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[Announcement] UW Taiwan Studies 2021 Newsletter

August 24, 2021

UW Taiwan Studies 2021 Newsletter

It has been an eventful year for the University of Washington Taiwan Studies Program (UW-TSP).  Despite the pandemic, UW-TSP has offered a record number of events, more than tripling the number of events we offered the year prior.  Furthermore, with all of our events being virtual, we were able to extend them to a global audience.  Below is an overview of our events and courses from the past year, as well as a preview of the coming year.  If you missed any events, we invite you to view them at our YouTube channelA complete list of events with links to YouTube videos is provided at the end of this newsletter.

Public Events

Book Series 

UW-TSP continued our annual new book lecture series on Taiwan Studies with four exciting new releases.

Professor Ming-sho Ho’s Challenging Beijing’s Mandate of Heaven addressed contemporary political protest in Taiwan, particularly the Sunflower Movement and how its success and tactics compared to Hong Kong’s Umbrella Movement. This October 2020 lecture was timely, as Hong Kong was many months into the Anti-Extradition Law Protests, allowing for discussion of present day events with those of 2014 in Taiwan.

Professor Julia Strauss was hosted in January 2021 to speak about her book, State Formation in China and Taiwan, which juxtaposes the performative strategies used by the “conservative” ROC in Taiwan and the “revolutionary” PRC in Sunan during the 1950s and 60s. Strauss compared aspects such as court proceedings and official state media to demonstrate how the state communicated, or performed, norms and expectations to the public.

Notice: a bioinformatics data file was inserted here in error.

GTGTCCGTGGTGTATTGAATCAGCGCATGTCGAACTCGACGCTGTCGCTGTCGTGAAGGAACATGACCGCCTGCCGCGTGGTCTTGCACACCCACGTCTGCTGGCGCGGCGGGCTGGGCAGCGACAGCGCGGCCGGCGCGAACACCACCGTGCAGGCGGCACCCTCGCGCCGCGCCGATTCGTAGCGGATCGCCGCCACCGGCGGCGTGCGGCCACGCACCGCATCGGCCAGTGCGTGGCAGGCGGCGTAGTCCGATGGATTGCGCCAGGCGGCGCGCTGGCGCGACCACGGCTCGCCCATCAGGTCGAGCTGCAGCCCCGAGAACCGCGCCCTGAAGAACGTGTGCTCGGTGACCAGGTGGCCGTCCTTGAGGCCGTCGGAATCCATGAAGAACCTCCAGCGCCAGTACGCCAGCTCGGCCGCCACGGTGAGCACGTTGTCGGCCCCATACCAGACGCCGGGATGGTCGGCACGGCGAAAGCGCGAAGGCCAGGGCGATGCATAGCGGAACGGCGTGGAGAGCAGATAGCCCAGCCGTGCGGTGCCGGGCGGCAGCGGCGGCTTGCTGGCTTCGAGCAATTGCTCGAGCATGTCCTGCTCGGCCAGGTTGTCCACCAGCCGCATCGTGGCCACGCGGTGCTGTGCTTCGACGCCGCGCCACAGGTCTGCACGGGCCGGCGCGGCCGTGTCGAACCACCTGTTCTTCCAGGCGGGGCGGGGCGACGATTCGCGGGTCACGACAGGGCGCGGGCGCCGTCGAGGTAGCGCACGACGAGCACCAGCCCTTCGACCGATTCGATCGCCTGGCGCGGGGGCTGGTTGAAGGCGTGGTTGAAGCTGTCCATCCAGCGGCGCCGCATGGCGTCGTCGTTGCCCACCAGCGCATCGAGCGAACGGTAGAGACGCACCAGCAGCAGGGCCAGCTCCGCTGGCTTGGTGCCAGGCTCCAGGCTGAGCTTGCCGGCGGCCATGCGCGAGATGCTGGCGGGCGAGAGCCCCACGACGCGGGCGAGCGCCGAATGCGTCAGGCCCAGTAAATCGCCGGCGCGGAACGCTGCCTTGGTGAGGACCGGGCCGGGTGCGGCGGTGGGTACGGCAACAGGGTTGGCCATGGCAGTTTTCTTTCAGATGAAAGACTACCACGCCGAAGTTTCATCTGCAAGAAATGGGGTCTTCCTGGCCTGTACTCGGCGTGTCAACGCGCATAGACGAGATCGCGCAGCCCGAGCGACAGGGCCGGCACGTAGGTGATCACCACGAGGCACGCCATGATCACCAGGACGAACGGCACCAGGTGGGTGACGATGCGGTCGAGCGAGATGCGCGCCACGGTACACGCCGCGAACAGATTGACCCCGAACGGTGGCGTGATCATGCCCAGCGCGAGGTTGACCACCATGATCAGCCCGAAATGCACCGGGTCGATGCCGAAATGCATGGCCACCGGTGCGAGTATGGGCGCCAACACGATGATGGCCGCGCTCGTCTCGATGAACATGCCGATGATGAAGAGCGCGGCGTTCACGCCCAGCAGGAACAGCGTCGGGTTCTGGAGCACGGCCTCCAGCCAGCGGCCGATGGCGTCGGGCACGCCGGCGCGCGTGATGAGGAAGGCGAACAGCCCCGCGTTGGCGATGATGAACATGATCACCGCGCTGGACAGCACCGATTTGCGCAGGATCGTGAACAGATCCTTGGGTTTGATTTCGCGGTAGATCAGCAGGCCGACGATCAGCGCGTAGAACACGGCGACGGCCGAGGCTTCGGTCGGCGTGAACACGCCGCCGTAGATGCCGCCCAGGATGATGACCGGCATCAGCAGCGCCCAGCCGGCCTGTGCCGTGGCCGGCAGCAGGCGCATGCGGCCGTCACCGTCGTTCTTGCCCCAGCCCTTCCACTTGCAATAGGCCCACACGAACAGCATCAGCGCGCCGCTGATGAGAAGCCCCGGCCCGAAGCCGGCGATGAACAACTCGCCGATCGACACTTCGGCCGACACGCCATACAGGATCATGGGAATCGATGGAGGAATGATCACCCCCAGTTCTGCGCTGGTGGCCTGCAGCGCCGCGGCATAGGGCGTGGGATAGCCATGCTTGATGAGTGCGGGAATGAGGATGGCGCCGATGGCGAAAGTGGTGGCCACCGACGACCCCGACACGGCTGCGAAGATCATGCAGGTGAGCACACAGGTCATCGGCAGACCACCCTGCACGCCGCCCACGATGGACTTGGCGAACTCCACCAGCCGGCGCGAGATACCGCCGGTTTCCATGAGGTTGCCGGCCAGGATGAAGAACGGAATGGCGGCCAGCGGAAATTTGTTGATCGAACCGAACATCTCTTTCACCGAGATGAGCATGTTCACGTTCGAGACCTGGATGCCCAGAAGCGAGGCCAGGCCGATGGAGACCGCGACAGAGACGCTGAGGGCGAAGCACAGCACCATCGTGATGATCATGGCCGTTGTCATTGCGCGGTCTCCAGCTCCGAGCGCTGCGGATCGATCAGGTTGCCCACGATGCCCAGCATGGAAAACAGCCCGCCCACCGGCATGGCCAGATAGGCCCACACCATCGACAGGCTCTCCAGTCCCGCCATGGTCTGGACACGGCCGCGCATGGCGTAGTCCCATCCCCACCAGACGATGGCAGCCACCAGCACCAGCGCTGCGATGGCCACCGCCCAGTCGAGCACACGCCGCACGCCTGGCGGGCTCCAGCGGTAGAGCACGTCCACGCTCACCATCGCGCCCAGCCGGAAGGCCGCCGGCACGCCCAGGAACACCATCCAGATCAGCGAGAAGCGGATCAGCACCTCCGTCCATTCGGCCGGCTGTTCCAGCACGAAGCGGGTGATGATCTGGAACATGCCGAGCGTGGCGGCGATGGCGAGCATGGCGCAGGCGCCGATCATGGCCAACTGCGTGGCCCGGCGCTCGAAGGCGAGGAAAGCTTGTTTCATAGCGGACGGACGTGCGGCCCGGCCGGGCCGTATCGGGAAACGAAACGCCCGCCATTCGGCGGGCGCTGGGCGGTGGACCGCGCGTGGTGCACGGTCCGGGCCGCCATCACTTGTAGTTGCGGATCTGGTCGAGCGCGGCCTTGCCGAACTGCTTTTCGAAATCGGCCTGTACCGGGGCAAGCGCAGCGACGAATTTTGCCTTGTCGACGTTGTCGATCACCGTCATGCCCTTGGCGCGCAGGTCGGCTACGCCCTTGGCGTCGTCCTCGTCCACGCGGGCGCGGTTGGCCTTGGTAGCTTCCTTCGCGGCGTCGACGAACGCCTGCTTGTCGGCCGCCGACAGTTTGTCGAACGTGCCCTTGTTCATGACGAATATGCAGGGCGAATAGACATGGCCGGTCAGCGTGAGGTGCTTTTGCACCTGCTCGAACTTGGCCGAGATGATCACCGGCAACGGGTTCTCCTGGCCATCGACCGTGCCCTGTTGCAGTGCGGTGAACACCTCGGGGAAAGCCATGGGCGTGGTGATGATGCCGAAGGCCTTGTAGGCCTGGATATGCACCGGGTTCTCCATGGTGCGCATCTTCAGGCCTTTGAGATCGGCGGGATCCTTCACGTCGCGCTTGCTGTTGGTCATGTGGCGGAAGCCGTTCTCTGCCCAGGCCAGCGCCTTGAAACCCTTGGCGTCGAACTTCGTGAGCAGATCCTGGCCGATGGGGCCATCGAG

In April 2021, Professor Dominic Meng-Hsuan Yang discussed his book The Great Exodus from China, which addresses issues of trauma and memory for the hundreds of thousands of Chinese Civil War refugees in Taiwan, or waishengren. The majority had not realized that this migration would be generations-long, and even when “homecomings” were had, most realized that their reunions were not what they had imagined.

Finally, in May 2021, Dr. Dafydd Fell spoke on his new work, Taiwan’s Green Parties. Through analyzing key patterns of party change via electoral campaign ideology, organization, and its human face,  Fell plots the Green Party’s evolution and its engagement with the global green movement.

Winter 2021 Environmental Lecture Series